Richard “Tiny” Sowell was a loved and popular young man in his hometown of West Palm Beach, Florida, with a bright future ahead of him. President of the Class of 1941 at Palm Beach High, Tiny was the mascot of the football team and was all-state in baseball and basketball. After high school, he went on to attend the University of Florida. He had his whole life ahead of him, and it certainly looked like a good one.
All of that changed, however, in March of 1943 when he dropped out of college to enlist in the United States Army with two of his brothers. World War II was raging in Europe and the Pacific, and Tiny was eager and willing to serve his country and protect freedom far from home. In December, just nine months later, Tiny was fighting with his fellow soldiers and the Allies in the Pacific. He would fight in several major battles by the time he got to the island of Saipan.
On July 7, 1944, Sgt. Tiny Sowell was a forward spotter with the 295th Joint Assault Signal Company, Headquarters Company, 3rd Battalion, 106th Infantry. Under heavy attack from the Japanese on the island, Tiny was killed when a mortar struck his foxhole.
The loss of Tiny was something that would devastate his family and send his entire hometown into mourning. The 21-year-old soldier got his nickname in high school for the fact that he stood at only five feet, six inches tall and weighed all of 125 pounds. But to his friends and family, it was an endearing nickname and the only name he was known by.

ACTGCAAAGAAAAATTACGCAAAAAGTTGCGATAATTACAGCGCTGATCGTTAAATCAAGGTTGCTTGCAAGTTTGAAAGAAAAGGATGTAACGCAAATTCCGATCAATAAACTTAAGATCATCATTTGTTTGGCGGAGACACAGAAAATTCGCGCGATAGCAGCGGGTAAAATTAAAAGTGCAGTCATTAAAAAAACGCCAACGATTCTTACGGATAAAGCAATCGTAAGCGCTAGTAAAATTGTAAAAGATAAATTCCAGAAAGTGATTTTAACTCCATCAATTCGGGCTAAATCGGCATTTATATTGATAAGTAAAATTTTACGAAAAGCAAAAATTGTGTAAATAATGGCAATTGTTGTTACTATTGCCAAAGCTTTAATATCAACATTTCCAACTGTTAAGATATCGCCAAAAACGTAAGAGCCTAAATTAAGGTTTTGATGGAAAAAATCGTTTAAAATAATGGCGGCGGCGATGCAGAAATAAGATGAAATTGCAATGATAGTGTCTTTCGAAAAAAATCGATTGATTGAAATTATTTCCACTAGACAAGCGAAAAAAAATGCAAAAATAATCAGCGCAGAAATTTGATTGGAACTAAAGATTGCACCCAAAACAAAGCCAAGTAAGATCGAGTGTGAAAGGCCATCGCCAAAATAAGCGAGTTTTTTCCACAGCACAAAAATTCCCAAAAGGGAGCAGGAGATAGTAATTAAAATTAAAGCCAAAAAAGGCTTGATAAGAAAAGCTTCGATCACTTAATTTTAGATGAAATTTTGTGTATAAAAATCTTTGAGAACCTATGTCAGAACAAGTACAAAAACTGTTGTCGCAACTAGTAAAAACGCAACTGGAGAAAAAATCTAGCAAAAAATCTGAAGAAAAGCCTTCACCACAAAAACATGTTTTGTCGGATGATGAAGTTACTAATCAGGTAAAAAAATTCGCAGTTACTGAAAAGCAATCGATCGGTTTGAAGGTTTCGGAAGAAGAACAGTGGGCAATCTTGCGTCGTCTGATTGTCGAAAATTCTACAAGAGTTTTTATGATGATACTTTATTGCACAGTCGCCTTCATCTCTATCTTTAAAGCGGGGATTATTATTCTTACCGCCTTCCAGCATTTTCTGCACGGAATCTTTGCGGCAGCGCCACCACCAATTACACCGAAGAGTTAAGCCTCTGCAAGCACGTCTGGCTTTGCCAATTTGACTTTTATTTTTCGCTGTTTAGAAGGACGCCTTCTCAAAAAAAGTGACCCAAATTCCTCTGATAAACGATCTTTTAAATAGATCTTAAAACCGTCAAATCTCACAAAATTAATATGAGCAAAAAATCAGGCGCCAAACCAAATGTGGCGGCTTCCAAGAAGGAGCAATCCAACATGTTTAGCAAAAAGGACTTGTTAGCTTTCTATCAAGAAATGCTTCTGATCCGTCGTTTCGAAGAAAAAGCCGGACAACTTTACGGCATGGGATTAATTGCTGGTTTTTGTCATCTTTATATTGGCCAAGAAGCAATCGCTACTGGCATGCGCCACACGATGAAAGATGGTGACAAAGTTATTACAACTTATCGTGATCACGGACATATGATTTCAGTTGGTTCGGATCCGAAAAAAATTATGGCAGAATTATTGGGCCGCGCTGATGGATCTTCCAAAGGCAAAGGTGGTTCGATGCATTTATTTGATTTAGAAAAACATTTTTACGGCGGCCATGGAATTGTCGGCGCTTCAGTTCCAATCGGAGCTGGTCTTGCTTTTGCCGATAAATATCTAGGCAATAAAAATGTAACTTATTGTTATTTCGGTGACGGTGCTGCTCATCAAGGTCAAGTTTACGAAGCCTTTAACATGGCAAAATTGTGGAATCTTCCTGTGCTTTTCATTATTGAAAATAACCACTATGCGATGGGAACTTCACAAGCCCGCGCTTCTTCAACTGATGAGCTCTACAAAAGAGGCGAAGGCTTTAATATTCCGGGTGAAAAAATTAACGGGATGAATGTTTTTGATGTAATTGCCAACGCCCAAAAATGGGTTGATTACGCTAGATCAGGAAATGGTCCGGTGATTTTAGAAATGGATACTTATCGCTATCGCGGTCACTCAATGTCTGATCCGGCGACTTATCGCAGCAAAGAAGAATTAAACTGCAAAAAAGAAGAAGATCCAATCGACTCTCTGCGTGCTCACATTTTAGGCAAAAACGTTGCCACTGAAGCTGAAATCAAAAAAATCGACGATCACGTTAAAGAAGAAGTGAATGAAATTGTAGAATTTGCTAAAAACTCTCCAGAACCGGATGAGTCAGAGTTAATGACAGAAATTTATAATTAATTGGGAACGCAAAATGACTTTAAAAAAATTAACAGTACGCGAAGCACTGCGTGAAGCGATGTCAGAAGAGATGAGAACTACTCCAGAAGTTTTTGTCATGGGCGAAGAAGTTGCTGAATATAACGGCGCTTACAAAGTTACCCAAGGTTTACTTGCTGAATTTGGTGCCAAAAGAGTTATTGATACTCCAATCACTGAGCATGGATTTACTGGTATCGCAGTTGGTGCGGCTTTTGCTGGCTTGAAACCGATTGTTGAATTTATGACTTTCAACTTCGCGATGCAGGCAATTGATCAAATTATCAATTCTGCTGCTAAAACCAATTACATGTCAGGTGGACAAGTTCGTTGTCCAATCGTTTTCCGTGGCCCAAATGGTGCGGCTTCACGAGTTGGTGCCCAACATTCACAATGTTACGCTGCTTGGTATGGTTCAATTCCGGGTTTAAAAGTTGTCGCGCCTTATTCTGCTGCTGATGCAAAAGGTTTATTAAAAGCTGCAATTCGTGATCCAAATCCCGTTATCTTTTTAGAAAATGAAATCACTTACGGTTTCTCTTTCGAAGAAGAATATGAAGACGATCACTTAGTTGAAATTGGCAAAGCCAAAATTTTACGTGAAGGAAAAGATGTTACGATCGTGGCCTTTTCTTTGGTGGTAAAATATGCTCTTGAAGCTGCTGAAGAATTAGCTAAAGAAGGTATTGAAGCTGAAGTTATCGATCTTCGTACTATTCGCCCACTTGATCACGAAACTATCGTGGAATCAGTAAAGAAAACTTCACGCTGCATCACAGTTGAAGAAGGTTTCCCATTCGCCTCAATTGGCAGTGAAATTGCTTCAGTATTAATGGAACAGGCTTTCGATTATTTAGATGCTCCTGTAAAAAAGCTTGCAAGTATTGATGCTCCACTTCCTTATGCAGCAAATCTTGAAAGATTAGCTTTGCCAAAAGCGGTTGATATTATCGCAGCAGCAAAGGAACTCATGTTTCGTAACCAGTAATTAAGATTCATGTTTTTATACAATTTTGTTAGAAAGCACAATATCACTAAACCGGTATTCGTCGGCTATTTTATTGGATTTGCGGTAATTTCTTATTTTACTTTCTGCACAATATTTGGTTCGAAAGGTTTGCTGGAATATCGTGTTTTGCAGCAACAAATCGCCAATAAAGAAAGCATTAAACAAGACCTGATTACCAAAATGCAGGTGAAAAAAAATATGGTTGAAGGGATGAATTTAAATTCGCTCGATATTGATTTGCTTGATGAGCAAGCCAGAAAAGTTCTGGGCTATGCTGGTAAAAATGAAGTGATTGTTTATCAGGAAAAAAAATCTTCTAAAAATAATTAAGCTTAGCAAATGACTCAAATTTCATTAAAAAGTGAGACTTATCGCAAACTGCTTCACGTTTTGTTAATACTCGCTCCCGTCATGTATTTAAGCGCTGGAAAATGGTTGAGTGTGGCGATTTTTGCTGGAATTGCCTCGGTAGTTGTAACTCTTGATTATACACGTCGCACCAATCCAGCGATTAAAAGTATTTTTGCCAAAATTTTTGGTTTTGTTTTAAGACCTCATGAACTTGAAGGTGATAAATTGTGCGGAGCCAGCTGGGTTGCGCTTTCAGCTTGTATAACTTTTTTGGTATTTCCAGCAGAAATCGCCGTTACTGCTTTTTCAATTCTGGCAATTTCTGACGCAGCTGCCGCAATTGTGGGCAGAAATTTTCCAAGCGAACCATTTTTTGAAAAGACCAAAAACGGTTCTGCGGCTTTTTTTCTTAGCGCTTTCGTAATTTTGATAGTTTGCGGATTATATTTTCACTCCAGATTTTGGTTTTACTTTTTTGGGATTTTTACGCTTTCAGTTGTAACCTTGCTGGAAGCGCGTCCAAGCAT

For several years, the remains of Tiny and other fallen heroes were searched for on the island, but his family was told the 21-year-old sergeant was never found. For his service and ultimate sacrifice, Tiny was awarded the Purple Heart, Bronze Star, Good Conduct Medal, Asiatic-Pacific Campaign Medal, and the World War II Victory Medal.
The remains of the unidentified fallen were sent to the National Memorial Cemetery of the Pacific in Hawaii, also known as the “Punch Bowl.” For decades, and despite the efforts of several to find his remains, the family heard nothing but the same news — that there were no remains of Sgt. Tiny Sowell.
All of that changed in 2015, thanks to advances in modern forensic technology and DNA testing.
Lewis Sowell Jr., Tiny’s nephew, received a phone call in 2015 from the military saying that they believed the remains of unidentified soldier “X-29” in Grave 629, Section P of the Punch Bowl were believed to be that of Sgt. Sowell. Lewis Jr., who was born more than a decade after his uncle died, was sent a DNA testing kit. He used the kit and sent it right back. The DNA results were an “exact match” and the Department of Defense was able to confirm on June 30, 2017 that Sgt. Richard “Tiny” Sowell had been identified.
“I said at the time, ‘This is really heroic and great, but there’s so many (current) veterans that come back killed or missing a leg. This is going to cost a fortune,'” Lewis Jr. told The Palm Beach Post. “The guy interrupted me and said, ‘Sir: All soldiers deserve the right to come home.'”
That’s exactly what happened on November 8, 2017. Accompanied by a soldier, Tiny was brought home on a flight with full military honors, including a flag-draped coffin, an honor guard, and a homecoming party of family, local residents, veterans, and strangers.
Tiny was laid to rest this morning, November 10, 2017, at Woodlawn Cemetery. It is only fitting that Sgt. Sowell had his funeral the day before Veterans Day.
“It is foolish and wrong to mourn the men who died. Rather we should thank God that such men lived.” — Gen. George S. Patton
Watch Sgt. Richard “Tiny” Sowell come home in the video below.Whizzco